When the Red Sox awoke Thursday morning, and began preparing for a three-game series with the Twins that'll close out spring training -- and, more importantly, decide the winner of the coveted Chairman's Cup -- they did so with the distinction of owning the worst record (9-16-2) of any major league team during this exhibition season.
Of course, aside from the staking a claim to the title of Kings of Fort Myers, those results don't really count for much. If the Sox win on Monday in Baltimore, the Grapefruit League will be completely forgotten. If Jon Lester is sharp and shuts down the Orioles, there'll be those who'll consider it validation of his status as an ace. If Boston gives its fans any reason for optimism, the region will be flush with visions of a repeat -- after game one of 162.
But just because sentiments are subject to change so quickly, it won't change the fact that the Sox have generally endured an unimpressive spring. And since it's not going away, the question remains: Does it mean anything?
Let's take a look at the past decade to help decide, starting with a look at where those teams that left spring training with baseball's worst record wound up after April, and after the season in its entirety.
(Tied games were left out of the equation.)
The track record here doesn't bode particularly well for the Sox. Last year a highly touted Angels team left camp with the worst record in the game, proceeded to slump its way through the opening month, and finishing a disappointing six games under .500.
In doing so, Los Angeles became the eighth straight team that finished with a losing record after leaving camp as the worst of all major-league teams. The last team to finish with a winning mark after a bottom-of-the-barrel spring was the 2005 Marlins, which also happened to be the only team in this set that reached May 1 with a record better than two games above .500.
As you can see, not one of these teams made the playoffs.
Now, on the flip side, a terrific spring doesn't exactly guarantee success. Twice in the past three years the team with the best record of spring training parlayed that into a mediocre opening month, and ultimately wound up with a losing record.
However, there does seem to be a correlation between a really good spring and an at-least-respectable start to the regular season, as only two of the teams featured on the chart above finished the first month with a losing record. It's less telling in the big picture, though five of the 12 teams (twice there was a tie) since 2004 went on to win at least 92 games. Each of those clubs made the playoffs, while two others won at least 86 contests.
Of anything suggested by the evidence of the past decade, this might be the most damning of what the Sox' poor spring could mean for their chances of going back-to-back. Since 2004, only one eventual World Series champion finished spring training with a losing record. (The 2011 Cardinals, in all their improbability, were the lone exception.)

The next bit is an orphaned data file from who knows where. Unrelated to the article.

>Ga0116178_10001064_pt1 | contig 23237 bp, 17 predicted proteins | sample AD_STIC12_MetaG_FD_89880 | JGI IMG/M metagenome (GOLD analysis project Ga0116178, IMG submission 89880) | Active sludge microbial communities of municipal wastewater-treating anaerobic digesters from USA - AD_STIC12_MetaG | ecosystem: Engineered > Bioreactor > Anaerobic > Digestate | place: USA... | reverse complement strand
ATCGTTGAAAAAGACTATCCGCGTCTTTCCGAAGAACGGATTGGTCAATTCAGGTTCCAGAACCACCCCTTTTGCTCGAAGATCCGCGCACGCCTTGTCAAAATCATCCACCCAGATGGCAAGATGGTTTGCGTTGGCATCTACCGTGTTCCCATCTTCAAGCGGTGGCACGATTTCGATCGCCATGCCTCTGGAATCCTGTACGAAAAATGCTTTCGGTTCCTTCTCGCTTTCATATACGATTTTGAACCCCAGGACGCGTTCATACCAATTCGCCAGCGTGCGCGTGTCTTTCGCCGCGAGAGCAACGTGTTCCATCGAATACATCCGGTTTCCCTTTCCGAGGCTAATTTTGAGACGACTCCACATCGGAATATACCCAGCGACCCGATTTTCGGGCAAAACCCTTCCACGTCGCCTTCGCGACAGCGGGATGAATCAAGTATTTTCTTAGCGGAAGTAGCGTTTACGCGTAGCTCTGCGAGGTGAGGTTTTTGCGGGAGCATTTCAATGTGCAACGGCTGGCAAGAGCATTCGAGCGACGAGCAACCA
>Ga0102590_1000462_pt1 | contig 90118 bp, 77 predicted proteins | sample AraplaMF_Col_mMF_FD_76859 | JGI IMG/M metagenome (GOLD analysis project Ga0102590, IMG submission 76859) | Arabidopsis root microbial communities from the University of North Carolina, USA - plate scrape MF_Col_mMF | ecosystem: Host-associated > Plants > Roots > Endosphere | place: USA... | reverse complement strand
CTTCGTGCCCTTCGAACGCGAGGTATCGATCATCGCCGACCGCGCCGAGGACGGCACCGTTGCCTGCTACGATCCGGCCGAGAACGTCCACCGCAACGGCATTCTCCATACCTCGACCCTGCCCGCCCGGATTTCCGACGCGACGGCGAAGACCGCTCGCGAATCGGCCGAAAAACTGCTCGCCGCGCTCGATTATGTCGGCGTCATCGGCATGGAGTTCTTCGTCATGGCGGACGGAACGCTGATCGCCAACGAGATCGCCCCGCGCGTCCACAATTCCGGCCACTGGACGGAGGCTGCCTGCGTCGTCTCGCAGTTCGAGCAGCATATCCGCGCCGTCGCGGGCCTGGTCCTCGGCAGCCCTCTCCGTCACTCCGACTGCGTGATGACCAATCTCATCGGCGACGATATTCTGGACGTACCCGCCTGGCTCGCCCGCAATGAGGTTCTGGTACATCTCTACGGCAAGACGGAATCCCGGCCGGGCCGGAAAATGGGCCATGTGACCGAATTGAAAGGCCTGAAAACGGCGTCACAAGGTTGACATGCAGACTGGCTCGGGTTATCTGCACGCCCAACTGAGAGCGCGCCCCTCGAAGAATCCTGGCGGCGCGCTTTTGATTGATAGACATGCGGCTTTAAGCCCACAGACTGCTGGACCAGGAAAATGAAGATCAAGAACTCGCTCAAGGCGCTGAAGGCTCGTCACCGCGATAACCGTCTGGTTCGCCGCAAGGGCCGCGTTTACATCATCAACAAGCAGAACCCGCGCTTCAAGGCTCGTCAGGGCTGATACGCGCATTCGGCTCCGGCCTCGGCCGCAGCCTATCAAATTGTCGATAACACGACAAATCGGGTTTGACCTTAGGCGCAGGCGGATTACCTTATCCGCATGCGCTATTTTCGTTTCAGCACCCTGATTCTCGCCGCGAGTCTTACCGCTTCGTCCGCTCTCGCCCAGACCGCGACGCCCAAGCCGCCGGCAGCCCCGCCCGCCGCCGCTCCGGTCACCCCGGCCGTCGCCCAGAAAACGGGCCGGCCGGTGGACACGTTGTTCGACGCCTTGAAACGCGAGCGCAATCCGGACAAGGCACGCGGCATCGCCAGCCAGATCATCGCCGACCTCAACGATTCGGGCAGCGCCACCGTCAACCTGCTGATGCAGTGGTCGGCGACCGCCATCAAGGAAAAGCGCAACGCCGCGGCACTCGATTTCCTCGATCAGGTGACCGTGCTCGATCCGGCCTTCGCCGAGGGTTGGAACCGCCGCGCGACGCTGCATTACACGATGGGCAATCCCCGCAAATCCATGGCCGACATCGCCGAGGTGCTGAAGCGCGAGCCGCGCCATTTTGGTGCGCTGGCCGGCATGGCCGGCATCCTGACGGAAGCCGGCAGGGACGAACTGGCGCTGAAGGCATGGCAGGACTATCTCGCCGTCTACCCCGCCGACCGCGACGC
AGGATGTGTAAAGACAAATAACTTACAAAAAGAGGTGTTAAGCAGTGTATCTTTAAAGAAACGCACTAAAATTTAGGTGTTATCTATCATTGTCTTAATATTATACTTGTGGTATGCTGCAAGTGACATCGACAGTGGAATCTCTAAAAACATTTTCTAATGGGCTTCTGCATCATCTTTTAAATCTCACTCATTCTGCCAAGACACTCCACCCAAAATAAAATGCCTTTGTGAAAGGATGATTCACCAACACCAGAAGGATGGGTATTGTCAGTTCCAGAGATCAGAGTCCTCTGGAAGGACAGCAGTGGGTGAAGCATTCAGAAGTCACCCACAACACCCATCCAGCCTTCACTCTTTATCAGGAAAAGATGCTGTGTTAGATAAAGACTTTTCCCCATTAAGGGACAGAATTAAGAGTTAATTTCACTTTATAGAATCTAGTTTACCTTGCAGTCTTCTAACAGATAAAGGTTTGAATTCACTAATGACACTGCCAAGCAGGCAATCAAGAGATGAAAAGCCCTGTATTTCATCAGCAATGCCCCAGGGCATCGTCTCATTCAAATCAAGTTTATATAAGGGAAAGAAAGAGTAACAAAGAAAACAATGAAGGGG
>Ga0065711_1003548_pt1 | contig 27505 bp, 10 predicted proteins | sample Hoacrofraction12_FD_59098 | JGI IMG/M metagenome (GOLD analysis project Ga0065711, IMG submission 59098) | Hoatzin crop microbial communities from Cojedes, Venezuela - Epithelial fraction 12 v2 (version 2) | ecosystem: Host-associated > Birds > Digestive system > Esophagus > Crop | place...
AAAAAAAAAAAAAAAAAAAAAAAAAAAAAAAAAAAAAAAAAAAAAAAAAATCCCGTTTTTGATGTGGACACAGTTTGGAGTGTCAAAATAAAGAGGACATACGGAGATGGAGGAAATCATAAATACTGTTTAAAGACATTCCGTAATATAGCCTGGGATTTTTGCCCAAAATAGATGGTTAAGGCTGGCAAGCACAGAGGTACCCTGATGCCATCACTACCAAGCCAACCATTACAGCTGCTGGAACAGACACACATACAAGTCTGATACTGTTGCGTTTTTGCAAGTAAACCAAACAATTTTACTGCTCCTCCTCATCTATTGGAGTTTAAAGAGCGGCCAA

What's worth noting, though, is that in all 10 cases the clubs' pre-May 1 record was better than .500 -- and in half of them it was much better than .600. That suggests that all of those teams used the spring to effectively prepare themselves for the season, and so they were able to hit the ground running. Even if the results haven't been there, that's what Boston fans hope the next few weeks will prove that Boston, too, at least used the exhibition season in a similarly productive fashion.
Three times in this sampling the World Series champion has been the Red Sox, and in each of those years they've followed up a decent spring with an excellent opening month. In fact, 2004, '13, and '07, in that order, represent Boston's three best March/Aprils of the past decade.
More germane to understanding the implications of this year, though, may be the fours seasons in which struggled their way through Florida. Two of those came the year after the Sox won a title, so this will make a third instance for that pattern, and the other two came in seasons that the Sox ultimately missed the playoffs. In the more recent of those examples, a poor spring was scapegoated for the team's 0-6 start, while in 2006 the team followed an atrocious spring by winning six of its first seven before falling to obscurity late.
And finally, here's a look at John Farrell's track record as far as what its spring record could mean for its start -- his Jays were baseball's best in 2012 -- and ultimately its finish. It's a limited sample size, obviously.
So, what does it all mean? It means that nothing matters until the games count for real, and when the Red Sox are introduced to the crowd at Camden Yards on Monday afternoon, they'll be 0-0, just like the Orioles, and Rays, and Jays, and Yankees. There's a ton of factors that contribute to a spring record, particularly in a year when the team was admittedly slow-playing things with its starting rotation. Everything -- and everything they want to achieve -- is still ahead of them.
But they've got to turn things up when they turn things on.
And for the past eight years at least, that hasn't proven to be the easiest thing to do for the cellar dwellers of the spring.
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